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House provides an important link
With spring already well underway and with this year marking the bicentennial of the arrival of the Selkirk Settlers, it seems the perfect time to revisit one of West Kildonan’s historic treasures and one of the oldest surviving residences in Manitoba, Seven Oaks House.
Now a museum, the old home at 115 Rupertsland Blvd., was originally built in 1851-53 and was the home of John and Mary Inkster and their nine children. Inkster, born in 1799, arrived from the Orkney Islands of Scotland in 1821 and was a stonemason with the Hudson’s Bay Company. He soon married Mary Sinclair, the daughter of HBC’s chief factor William Sinclair, and decided to try his luck at farming in the Red River Settlement. He later became a merchant as well, selling local and imported goods.
Inkster’s land was one of not too many long narrow strips that ran like ribbons along the west side of the Red River then. But its location was well-known for more than just the creek and the line of seven oak trees that the house was soon named after — for the creek and the trees also marked the nearby site of the historic 1816 Battle of Seven Oaks.
Seven Oaks House is one of a handful of Red River Settlement residences that have survived and now give us a unique glimpse of life as it was lived by early settlers in the Kildonan area.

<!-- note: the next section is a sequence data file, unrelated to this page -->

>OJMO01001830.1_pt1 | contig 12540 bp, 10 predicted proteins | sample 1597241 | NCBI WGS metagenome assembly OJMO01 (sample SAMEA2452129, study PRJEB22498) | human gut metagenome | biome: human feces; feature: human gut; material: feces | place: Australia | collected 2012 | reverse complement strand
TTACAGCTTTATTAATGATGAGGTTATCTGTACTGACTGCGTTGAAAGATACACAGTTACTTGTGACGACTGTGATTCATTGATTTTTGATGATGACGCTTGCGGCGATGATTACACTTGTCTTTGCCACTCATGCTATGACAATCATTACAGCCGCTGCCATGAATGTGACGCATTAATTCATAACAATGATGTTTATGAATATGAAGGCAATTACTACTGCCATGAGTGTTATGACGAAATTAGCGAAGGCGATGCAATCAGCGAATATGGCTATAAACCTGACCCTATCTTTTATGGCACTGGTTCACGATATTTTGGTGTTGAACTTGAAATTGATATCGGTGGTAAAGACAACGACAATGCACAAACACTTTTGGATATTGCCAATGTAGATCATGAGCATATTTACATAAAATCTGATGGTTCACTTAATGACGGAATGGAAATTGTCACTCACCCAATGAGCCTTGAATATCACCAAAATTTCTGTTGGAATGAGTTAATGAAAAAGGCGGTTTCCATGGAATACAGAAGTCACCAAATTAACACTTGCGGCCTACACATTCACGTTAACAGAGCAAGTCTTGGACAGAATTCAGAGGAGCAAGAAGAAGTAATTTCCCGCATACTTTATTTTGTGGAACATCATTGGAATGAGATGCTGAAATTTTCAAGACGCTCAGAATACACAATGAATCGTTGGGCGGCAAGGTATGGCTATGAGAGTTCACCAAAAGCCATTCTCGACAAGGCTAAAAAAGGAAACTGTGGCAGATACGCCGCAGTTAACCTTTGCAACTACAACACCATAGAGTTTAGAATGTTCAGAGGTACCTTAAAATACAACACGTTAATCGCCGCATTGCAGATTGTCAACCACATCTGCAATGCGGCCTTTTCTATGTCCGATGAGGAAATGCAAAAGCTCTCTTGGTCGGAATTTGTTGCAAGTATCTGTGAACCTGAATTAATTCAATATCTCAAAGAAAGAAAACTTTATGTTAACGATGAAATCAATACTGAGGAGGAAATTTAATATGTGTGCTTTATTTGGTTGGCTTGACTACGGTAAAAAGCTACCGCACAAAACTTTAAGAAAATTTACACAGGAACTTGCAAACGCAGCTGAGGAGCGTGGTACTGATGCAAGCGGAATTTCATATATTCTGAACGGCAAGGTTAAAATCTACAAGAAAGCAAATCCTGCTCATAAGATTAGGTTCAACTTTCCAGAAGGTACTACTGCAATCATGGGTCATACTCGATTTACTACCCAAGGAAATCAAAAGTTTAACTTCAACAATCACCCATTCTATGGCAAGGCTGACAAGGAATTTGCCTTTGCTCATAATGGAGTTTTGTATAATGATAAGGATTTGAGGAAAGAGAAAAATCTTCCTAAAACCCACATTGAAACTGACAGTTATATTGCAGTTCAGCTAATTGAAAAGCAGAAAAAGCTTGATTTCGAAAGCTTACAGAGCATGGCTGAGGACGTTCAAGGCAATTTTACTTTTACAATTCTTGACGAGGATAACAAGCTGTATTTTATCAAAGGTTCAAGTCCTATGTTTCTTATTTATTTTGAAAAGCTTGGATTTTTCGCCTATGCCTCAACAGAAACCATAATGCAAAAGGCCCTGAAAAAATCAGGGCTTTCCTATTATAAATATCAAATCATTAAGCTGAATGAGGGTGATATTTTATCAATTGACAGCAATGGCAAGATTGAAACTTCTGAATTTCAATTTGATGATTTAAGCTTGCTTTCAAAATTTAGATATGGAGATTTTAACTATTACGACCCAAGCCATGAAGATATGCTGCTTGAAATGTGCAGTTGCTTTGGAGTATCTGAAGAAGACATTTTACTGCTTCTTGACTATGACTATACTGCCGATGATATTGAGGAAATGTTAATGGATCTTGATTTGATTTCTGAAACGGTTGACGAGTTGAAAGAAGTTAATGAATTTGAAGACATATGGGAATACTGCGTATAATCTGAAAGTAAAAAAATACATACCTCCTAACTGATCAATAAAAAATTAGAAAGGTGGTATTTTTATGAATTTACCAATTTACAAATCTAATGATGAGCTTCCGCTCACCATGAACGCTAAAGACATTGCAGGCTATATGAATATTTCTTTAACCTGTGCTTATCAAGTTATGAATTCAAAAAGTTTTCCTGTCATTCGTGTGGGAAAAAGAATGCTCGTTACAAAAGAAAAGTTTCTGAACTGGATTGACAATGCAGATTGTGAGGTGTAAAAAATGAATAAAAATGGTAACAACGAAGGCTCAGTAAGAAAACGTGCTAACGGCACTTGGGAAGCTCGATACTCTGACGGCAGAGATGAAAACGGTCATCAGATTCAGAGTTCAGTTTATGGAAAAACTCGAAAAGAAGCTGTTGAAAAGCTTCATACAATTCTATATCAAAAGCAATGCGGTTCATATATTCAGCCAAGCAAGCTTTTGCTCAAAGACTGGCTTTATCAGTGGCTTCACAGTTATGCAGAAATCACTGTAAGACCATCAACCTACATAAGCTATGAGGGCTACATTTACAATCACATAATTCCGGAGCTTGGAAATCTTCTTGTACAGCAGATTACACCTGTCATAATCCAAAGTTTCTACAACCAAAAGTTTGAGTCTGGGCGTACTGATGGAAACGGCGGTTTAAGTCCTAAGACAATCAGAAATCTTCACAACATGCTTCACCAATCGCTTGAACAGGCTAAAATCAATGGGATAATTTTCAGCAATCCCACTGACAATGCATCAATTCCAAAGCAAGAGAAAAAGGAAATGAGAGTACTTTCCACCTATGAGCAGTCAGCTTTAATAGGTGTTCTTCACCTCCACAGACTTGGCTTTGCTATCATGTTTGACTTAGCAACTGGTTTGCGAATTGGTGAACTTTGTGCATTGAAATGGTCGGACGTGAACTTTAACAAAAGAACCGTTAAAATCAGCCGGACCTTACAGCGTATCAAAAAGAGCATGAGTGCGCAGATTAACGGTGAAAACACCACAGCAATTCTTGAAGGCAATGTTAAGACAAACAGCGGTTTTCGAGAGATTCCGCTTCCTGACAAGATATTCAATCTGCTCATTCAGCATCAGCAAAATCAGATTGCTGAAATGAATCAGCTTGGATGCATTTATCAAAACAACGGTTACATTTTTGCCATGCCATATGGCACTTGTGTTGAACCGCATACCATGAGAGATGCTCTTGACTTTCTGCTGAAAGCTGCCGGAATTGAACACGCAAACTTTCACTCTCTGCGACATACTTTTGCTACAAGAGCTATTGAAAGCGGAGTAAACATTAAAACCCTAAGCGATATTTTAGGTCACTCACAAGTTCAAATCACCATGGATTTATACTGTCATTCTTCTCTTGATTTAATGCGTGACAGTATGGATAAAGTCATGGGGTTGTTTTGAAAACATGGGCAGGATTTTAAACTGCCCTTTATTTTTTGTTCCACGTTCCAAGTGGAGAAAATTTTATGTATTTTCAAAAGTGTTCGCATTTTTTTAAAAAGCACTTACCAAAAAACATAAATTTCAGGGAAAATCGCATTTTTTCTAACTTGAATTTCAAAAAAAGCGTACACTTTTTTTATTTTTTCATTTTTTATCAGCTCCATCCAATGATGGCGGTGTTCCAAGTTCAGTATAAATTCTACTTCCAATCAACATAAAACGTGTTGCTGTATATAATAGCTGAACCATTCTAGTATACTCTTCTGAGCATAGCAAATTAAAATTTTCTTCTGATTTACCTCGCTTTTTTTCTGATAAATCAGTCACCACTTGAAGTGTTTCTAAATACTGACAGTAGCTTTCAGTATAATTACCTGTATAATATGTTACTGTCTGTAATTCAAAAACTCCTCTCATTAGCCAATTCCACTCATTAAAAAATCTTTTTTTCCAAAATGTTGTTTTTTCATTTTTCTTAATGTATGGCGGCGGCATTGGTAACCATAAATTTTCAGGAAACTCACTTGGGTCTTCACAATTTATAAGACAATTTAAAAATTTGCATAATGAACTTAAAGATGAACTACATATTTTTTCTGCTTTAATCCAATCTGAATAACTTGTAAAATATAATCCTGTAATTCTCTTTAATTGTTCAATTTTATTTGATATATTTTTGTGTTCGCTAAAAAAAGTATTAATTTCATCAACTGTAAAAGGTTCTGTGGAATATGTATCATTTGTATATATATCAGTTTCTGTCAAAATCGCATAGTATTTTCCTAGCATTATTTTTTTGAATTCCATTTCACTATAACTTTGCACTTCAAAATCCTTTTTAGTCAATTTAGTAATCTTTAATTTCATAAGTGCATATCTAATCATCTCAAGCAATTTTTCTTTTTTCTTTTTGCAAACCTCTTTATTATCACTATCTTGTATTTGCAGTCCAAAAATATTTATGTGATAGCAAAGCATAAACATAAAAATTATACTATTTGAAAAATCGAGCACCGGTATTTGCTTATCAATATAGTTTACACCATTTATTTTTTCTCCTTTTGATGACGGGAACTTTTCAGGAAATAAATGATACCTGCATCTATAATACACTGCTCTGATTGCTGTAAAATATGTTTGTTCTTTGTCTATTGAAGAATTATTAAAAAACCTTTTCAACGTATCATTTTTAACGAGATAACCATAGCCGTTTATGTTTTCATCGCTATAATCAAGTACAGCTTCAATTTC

A log building with a stone foundation, Seven Oaks was the second home of the Inkster family. Construction began in 1851 on the imposing two-storey, nine-room house but was disrupted by the flood of 1852. An early Manitoba Free Press article noted that, "the house was flooded to a depth of four feet" and "The river at the height of the flood was eight miles across." The house was completed in 1853.
After the death of daughter, Mary Inkster, in 1912 who had occupied the home following her parents’ death, the dwelling was turned over to the city of Winnipeg for use as a park. When the municipality of West Kildonan became the owner in 1952, a restoration program began and the house opened as a museum in 1958.
Inkster heirlooms such as handmade furniture and many other items dating back to the 19th century fill the home and help to provide a glimpse of early life along the Red River. A section of the earlier 1826 log house stands on the site and houses a store and post office.
According to board member Ed Yaworski, the museum will open May long weekend and will be one of the featured sites during Doors Open Winnipeg, scheduled for May 26 to 27. An open house is scheduled for Sun., June 10.
Cheryl Girard is a Riverbend-based writer.
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